(delivered a judgment in which all the other members of the court concurred)
The question raised on this appeal is whether the Ontario Remedies for Organized Crime and Other Unlawful Activities Act, 2001, S.O. 2001, c. 28 (otherwise known as Civil Remedies Act, 2001 or CRA), which authorizes the forfeiture of proceeds of unlawful activity, is ultra vires Ontario because it encroaches on the federal criminal law power. In my view, the CRA is valid provincial legislation.
The argument that the CRA is ultra vires is based in this case on an exaggerated view of the immunity of federal jurisdiction in relation to matters that may, in another aspect, be the subject of provincial legislation. Resort to a federalist concept of proliferating jurisdictional enclaves (or “interjurisdictional immunities”) was discouraged by this Court’s decisions in Canadian Western Bank v Alberta, 2007 SCC 22,  2 S.C.R. 3, and British Columbia (Attorney General) v Lafarge Canada Inc., 2007 SCC 23,  2 S.C.R. 86, and should not now be given a new lease on life. As stated in Canadian Western Bank, “a court should favour, where possible, the ordinary operation of statutes enacted by both levels of government” (para. 37; emphasis in original).
The present appeal provides an opportunity to apply the principles of federalism affirmed in those recent cases. The CRA was enacted to deter crime and to compensate its victims. The former purpose is broad enough that both the federal government (in relation to criminal law) and the provincial governments (in relation to property and civil rights) can validly pursue it. The latter purpose falls squarely within provincial competence. Crime imposes substantial costs on provincial treasuries. Those costs impact many provincial interests, including health, policing resources, community stability and family welfare. It would be out of step with modern realities to conclude that a province must shoulder the costs to the community of criminal behaviour but cannot use deterrence to suppress it.
Moreover, the CRA method of attack on crime is to authorize in rem forfeiture of its proceeds and differs from both the traditional criminal law which ordinarily couples a prohibition with a penalty (see Reference re Firearms Act (Can.), 2000 SCC 31,  1 S.C.R. 783) and criminal procedure which in general refers to the means by which an allegation of a particular criminal offence is proven against a particular offender. The appellant’s answer, however, is that the effect of the CRA in rem remedy just adds to the penalties available in the criminal process, and as such the CRA invalidly interferes with the sentencing regime established by Parliament. It is true that forfeiture may have de facto punitive effects in some cases, but its dominant purpose is to make crime in general unprofitable, to capture resources tainted by crime so as to make them unavailable to fund future crime and to help compensate private individuals and public institutions for the costs of past crime. These are valid provincial objects. There is no operational conflict between the forfeiture provisions of the Criminal Code, R.S.C. 1985, c. C-46, and the CRA. It cannot reasonably be said that the CRA amounts to colourable criminal legislation. Accordingly, I would dismiss the appeal.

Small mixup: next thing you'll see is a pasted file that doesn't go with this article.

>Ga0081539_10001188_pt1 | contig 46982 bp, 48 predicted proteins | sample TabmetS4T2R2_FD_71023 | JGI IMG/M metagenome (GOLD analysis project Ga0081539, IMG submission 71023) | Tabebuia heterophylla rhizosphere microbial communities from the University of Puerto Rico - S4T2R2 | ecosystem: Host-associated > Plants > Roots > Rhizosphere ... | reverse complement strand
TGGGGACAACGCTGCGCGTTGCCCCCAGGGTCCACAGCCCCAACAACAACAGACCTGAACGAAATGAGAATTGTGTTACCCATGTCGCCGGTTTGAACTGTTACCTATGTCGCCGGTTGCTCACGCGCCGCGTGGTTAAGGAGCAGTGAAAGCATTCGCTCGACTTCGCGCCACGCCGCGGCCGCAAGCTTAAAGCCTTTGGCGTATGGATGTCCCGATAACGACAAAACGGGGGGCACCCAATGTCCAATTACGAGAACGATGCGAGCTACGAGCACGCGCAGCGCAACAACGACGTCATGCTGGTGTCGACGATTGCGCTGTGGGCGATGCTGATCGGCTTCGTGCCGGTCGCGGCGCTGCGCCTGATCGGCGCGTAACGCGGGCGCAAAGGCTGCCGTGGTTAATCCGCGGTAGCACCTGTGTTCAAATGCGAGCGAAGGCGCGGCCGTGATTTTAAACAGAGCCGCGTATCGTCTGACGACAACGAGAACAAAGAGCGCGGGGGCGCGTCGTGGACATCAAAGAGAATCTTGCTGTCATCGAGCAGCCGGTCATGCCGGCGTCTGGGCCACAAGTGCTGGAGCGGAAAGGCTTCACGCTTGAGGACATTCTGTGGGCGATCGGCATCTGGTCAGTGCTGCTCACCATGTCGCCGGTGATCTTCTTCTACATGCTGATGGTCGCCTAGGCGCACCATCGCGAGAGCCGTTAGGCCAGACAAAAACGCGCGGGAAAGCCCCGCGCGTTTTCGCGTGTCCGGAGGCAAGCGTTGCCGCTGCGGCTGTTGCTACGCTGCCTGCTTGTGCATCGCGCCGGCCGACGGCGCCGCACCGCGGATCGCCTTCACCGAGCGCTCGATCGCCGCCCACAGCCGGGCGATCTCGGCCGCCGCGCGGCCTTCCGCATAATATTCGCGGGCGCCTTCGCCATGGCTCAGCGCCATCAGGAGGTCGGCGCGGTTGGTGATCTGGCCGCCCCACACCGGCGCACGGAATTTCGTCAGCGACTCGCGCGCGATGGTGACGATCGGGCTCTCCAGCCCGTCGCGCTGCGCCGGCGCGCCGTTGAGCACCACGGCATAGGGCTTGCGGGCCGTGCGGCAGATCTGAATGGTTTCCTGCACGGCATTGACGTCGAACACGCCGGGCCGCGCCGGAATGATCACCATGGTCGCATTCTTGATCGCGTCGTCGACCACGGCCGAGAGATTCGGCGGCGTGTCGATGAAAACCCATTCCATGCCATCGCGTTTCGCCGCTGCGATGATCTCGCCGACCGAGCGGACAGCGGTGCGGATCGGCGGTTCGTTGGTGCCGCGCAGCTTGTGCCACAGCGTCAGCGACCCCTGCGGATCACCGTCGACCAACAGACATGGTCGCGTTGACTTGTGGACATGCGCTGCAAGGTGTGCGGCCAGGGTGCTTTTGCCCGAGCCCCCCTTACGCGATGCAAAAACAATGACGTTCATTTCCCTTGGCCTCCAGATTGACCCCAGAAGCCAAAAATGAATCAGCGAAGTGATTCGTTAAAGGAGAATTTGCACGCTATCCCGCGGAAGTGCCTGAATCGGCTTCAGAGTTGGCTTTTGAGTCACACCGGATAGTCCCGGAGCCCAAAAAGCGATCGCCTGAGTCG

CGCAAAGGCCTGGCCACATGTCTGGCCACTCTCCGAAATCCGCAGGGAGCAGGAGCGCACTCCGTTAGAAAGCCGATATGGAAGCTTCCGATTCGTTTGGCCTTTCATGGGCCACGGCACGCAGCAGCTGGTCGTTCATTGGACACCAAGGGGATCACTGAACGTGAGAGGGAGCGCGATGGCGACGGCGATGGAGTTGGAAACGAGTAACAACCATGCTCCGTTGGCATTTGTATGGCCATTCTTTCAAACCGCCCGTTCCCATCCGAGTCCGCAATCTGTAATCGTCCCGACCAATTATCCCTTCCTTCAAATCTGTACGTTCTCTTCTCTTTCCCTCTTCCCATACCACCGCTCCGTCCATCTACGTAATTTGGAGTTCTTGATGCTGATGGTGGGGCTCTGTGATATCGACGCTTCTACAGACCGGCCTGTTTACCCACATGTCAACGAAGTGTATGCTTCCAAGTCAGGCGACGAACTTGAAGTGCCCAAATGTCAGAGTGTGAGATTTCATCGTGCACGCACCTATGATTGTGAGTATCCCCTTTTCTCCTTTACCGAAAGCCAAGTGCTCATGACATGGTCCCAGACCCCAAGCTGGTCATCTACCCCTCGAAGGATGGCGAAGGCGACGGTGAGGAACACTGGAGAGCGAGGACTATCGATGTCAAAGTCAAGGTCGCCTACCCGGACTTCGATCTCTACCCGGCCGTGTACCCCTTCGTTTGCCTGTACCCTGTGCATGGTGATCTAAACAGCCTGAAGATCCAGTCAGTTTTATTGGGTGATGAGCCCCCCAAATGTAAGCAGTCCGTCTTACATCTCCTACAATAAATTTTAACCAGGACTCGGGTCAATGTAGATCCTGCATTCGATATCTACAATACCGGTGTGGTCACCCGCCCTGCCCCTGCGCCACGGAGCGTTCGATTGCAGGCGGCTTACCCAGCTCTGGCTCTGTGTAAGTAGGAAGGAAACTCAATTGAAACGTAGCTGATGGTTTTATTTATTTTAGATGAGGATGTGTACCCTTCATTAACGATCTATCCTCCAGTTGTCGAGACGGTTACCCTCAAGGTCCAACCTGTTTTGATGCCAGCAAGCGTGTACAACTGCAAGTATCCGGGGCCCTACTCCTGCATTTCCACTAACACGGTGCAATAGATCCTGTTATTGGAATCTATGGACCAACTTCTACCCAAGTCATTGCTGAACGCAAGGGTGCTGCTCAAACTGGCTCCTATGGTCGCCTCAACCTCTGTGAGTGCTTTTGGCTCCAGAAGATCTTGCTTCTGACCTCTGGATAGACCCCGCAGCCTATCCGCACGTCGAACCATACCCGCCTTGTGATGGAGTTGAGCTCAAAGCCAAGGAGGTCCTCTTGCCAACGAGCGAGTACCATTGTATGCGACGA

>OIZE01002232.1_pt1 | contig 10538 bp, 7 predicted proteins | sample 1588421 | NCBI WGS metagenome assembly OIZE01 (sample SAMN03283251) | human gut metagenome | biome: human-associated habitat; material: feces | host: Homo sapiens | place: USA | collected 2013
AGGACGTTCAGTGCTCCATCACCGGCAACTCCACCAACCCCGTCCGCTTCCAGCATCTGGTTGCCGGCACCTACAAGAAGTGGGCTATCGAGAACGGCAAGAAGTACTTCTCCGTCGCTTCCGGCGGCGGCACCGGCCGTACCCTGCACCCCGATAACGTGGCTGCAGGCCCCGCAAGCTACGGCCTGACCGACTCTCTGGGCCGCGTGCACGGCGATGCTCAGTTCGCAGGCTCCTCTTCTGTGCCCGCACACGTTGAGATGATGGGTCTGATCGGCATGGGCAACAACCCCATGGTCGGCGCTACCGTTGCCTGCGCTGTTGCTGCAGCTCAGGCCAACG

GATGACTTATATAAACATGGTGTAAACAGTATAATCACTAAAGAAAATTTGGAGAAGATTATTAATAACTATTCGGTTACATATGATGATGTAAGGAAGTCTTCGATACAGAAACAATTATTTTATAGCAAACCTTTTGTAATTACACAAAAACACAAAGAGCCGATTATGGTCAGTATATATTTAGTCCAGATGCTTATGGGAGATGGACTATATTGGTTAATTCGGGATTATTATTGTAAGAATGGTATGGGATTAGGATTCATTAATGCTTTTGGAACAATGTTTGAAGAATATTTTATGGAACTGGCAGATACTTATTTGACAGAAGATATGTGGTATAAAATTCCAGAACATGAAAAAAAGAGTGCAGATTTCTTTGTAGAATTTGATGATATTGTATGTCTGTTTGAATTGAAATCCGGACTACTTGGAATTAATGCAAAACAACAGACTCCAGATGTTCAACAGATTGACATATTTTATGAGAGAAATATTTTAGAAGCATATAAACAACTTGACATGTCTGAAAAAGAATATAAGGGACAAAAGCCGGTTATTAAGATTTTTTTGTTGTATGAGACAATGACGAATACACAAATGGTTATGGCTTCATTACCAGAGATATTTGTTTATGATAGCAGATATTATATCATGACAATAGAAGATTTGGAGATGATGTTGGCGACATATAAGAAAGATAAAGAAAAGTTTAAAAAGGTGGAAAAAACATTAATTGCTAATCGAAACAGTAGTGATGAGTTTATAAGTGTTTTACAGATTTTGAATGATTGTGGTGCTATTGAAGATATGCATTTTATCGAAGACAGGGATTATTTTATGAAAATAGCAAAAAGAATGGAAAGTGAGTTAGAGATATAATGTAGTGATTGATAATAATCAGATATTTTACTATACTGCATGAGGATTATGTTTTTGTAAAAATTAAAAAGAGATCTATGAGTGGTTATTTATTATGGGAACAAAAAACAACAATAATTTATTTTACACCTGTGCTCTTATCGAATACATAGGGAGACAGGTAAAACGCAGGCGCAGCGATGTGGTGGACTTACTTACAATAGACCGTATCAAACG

The appellant was stopped by York Regional Police on March 27, 2003, because his car had no front licence plate. A computer search showed the police that he was in breach of his recognizance, which required him to reside in Ottawa, some 400 kilometres away. When the appellant acknowledged that he was then living in Thornhill, just north of Toronto, the officers arrested him and, incidental to the arrest, searched his car. They discovered $29,020 in cash, as well as an exhaust fan, a light ballast and a light socket. According to police, all of these items smelled of marijuana, although no marijuana was found.
The appellant was never charged with any offence in relation to the money, items, or any drug related activity. However, on May 13, 2003, the Attorney General of Ontario brought an interlocutory motion under ss. 4 and 9 of the CRA to preserve the seized money and equipment. A preservation order was granted.
On May 16, 2003, the Attorney General brought an application under ss. 3 and 8 of the CRA for forfeiture of the seized money as proceeds of unlawful activity and of the items as instruments of unlawful activity. In response, the appellant challenged the CRA’s constitutionality: that challenge eventually led to this appeal.
II. RELEVANT STATUTORY PROVISIONS
Remedies for Organized Crime and Other Unlawful Activities Act, 2001, S.O. 2001, c. 28
Criminal Code, R.S.C. 1985, c. C-46
Forfeiture of Proceeds of Crime
Constitution Act, 1867
.... [T]he exclusive Legislative Authority of the Parliament of Canada extends to all Matters coming within the Classes of Subjects next hereinafter enumerated; that is to say,